Justly famous for its megalithic proportions, Abu Simbel is also known for the incredible engineering feat carried out by UNESCO in the 1960s, which saw the entire temple moved from its original setting to save it from disappearing under the rising water of the Aswan dam.
Today, exploring Abu Simbel is just as much about admiring the triumph of this international effort to save the temple complex as it is about gaping in wonder at Ramses II's awe-inspiring building works, itself.
Accommodation: Where to Stay in Abu Simbel
6. Diving the Red Sea
Below the Red Sea's surface is another world as fascinating as the temples and tombs on land.
The coral reefs of the Red Sea are renowned among scuba divers for both the soft corals on display and the vast amount of sea life, ranging from colorful reef fish and nudibranchs, to sharks, dolphins, turtles, rays, and even dugongs.
For divers, the most famous town to base yourself in is Sharm el-Sheikh on the Sinai Peninsula, closest to the reefs of Ras Mohammed National Park, as well as the reefs of the Straits of Tiran.
To dive the sites of the Straits of Gubal head to Hurghada or El Gouna on the Red Sea coast, while advanced divers should check out the resort of Marsa Alam, the nearest base for diving Egypt's "deep south" dive sites.
As well as fish life and coral, the Red Sea is a major wreck-diving destination. The most famous wreck is the Thistlegorm, a British WWII cargo ship that was on its way to resupply Allied troops when it was bombed by the Germans in 1941.
Today the site is regarded by divers as one of the top five wreck dives in the world due to the vast cargo of cars, motorbikes, and WWII memorabilia that can be seen both scattered on the sea bed around the wreck and inside the ship itself.
Dive boat trips to the wreck are organized from both Sharm el-Sheikh and Hurghada.
Read More: Diving in the Red Sea: Best Dive Sites
7. Explore Islamic Cairo
The atmospheric, narrow lanes of the capital's Islamic Cairo district are crammed full of mosques, madrassas (Islamic schools of learning), and monuments dating from the Fatimid through to the Mameluke eras.
This is where you'll find the labyrinth shopping souk of Khan el-Khalili, where coppersmiths and artisans still have their tiny workshops, and stalls are laden with ceramics, textiles, spice, and perfume.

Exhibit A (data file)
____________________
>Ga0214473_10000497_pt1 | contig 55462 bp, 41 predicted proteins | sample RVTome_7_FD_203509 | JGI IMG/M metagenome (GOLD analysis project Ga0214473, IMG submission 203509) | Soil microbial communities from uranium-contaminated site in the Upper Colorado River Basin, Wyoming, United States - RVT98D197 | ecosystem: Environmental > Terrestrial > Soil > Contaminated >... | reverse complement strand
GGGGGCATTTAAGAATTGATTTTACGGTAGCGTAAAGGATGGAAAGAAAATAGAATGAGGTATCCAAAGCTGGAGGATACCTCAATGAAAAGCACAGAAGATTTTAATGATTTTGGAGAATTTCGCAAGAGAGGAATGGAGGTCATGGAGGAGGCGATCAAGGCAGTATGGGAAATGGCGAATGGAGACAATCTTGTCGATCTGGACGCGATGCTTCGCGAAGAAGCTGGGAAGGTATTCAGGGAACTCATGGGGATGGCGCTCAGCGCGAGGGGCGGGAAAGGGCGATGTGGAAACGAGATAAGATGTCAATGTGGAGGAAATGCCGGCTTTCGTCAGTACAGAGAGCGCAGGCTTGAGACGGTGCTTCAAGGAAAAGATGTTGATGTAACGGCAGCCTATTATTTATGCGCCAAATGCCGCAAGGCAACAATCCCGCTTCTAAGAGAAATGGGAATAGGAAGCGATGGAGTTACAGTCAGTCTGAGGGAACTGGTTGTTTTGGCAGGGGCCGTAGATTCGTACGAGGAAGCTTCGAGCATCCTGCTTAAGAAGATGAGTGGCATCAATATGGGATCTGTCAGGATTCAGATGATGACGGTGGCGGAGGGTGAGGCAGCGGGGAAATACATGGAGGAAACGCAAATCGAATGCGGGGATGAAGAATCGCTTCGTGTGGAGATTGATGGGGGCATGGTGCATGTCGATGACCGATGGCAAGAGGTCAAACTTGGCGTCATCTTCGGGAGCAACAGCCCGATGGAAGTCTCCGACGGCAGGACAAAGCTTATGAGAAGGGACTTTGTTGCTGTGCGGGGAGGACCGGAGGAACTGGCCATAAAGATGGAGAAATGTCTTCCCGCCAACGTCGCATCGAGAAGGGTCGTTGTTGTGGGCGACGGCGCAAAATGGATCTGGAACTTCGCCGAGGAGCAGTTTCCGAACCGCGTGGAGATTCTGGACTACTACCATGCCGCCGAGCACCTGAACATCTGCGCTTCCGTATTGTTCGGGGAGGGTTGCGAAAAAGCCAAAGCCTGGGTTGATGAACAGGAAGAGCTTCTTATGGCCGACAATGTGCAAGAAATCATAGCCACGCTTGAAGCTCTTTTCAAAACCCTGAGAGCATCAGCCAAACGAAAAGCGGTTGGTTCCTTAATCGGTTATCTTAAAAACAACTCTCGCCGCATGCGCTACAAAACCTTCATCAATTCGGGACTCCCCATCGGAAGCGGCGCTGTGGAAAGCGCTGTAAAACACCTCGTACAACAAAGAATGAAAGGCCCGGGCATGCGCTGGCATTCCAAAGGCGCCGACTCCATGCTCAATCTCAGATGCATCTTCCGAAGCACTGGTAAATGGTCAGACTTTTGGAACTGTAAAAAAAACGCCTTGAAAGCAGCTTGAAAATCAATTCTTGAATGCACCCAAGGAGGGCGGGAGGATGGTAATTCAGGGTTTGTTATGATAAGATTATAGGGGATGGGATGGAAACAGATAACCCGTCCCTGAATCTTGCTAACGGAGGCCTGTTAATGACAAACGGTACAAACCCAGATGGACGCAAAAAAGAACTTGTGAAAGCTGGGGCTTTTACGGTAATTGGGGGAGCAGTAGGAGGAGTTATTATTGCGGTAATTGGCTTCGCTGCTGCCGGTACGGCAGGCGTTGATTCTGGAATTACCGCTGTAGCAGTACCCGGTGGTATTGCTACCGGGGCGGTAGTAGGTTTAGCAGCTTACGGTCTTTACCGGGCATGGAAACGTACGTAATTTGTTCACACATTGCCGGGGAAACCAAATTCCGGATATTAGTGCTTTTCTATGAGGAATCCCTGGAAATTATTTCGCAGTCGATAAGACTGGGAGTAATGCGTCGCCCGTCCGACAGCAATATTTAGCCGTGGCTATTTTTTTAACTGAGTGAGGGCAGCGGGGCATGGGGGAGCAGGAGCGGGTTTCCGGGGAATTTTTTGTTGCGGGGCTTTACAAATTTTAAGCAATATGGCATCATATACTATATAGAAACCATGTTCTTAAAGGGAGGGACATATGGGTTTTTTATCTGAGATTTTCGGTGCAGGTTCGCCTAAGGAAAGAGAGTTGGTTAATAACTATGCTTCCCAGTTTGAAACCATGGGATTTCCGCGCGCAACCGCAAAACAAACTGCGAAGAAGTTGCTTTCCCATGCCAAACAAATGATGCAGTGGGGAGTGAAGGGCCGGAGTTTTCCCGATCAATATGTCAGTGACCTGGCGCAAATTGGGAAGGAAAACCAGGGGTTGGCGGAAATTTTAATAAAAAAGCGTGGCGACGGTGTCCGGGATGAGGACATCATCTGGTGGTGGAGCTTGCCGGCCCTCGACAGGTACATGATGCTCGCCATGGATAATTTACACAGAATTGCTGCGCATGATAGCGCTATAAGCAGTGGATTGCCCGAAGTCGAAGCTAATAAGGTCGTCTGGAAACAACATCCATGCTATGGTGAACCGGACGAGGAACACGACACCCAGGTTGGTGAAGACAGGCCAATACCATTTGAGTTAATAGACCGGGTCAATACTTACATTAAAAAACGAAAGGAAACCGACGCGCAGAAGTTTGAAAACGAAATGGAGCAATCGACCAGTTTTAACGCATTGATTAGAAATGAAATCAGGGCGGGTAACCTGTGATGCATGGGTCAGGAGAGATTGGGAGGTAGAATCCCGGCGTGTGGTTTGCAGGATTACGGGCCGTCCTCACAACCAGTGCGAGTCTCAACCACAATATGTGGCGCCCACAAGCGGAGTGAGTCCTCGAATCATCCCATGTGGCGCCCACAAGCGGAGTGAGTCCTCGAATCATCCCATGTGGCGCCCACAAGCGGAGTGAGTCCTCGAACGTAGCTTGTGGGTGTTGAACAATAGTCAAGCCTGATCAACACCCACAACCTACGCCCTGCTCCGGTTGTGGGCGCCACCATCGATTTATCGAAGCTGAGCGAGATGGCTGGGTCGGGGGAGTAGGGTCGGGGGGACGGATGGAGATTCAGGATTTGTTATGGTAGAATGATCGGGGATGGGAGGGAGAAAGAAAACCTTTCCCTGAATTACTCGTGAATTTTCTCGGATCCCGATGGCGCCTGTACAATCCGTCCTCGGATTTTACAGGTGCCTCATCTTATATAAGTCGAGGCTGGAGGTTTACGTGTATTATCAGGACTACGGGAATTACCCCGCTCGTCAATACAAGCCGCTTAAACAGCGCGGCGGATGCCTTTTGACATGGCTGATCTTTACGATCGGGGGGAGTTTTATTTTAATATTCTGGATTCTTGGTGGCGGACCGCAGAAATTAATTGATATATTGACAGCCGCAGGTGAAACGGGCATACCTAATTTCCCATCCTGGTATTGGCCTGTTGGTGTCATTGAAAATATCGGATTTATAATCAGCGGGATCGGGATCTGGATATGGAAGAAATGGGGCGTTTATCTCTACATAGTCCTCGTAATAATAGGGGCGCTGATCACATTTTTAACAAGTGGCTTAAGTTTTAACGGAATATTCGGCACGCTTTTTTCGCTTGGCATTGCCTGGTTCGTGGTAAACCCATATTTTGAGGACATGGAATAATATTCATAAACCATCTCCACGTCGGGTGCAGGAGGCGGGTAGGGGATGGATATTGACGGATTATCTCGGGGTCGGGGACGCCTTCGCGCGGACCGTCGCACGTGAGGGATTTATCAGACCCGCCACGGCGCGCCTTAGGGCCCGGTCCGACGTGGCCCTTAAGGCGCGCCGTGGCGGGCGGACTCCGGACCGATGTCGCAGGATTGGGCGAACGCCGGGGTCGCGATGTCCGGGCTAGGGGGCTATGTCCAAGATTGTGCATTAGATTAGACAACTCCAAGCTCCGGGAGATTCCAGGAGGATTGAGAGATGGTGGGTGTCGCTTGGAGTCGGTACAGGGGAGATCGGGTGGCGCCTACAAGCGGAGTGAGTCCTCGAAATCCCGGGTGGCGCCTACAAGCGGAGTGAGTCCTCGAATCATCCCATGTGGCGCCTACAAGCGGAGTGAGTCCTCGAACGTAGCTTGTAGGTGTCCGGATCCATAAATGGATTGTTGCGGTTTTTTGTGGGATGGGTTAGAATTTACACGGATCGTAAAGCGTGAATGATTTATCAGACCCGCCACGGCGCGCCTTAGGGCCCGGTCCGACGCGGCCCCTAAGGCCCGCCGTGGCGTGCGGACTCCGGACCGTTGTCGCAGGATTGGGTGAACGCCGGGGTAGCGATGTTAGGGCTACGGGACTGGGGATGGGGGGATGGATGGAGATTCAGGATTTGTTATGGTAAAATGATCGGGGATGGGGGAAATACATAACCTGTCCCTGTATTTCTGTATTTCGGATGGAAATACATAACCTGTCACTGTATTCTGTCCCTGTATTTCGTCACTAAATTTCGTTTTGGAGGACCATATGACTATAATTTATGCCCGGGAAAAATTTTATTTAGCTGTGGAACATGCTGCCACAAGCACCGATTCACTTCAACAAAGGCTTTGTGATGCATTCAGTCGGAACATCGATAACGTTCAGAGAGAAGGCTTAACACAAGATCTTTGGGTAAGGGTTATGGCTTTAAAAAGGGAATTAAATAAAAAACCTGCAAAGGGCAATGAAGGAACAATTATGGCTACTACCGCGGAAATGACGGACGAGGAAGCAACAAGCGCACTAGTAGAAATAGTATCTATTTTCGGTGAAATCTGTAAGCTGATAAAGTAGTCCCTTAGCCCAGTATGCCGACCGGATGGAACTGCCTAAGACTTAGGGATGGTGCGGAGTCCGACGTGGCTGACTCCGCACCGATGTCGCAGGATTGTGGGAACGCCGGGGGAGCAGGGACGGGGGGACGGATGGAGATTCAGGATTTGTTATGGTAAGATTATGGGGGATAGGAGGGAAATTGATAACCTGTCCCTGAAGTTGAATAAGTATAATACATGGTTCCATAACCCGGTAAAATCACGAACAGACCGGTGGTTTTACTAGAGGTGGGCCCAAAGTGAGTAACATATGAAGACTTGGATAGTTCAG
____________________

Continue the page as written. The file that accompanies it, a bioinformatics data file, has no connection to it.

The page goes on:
Surrounding the market is a muddle of roads, home to some of the most beautiful preserved architecture of the old Islamic empires.
There is a wealth of history here to explore. Visit Al-Azhar Mosque and the dazzling Sultan Hassan Mosque, and make sure you climb to the roof of the ancient medieval gate of Bab Zuweila for the best minaret-speckled panoramas across the district.
Accommodation: Where to Stay in Cairo
8. South Sinai's Beach Life
Egypt's South Sinai region, on the Sinai Peninsula, offers a beach for every type of traveler.
Sharm el-Sheikh is a European-style resort town packed full of luxury hotels, international restaurants, and bags of entertainment options. A favorite with Europeans on winter-sun vacations, many of the resorts here cater to families on one- or two-week sun-and-sand breaks.
Dahab is a low-key beach town with a budget-traveler heart, which is just as much about desert excursions and adventures as the sea. It's particularly known for its cheap dive-package deals and for its lagoon beach area where windsurfing and kitesurfing are the top activity.
Up the coast, between the port town of Nuweiba and the border town of Taba, are the bamboo hut retreats that offer complete get-away-from-it-all respites from life and back-to-basics beach life.
Everyone's heard of Giza's Pyramids, but they're not the only pyramids Egypt has up its sleeve.
Day-tripping distance from Cairo, Saqqara is a vast necropolis of tombs and pyramids that was utilized during every era of pharaonic rule.
It's best known for its Old Kingdom Step Pyramid, which shows how the architects of Ancient Egypt advanced their engineering knowledge to finally create a true pyramid shape.
There's much more to see beyond the Step Pyramid, though, with some of the surrounding tombs, such as the Mastaba of Ti, showcasing some of the finest tomb paintings you'll see in the country.
Nearby, the pyramid site of Dahshur is home to the Red Pyramid and Bent Pyramid, which should be included on any Saqqara visit.
- Read More: Exploring Saqqara: A Visitor's Guide
10. Egyptian Museum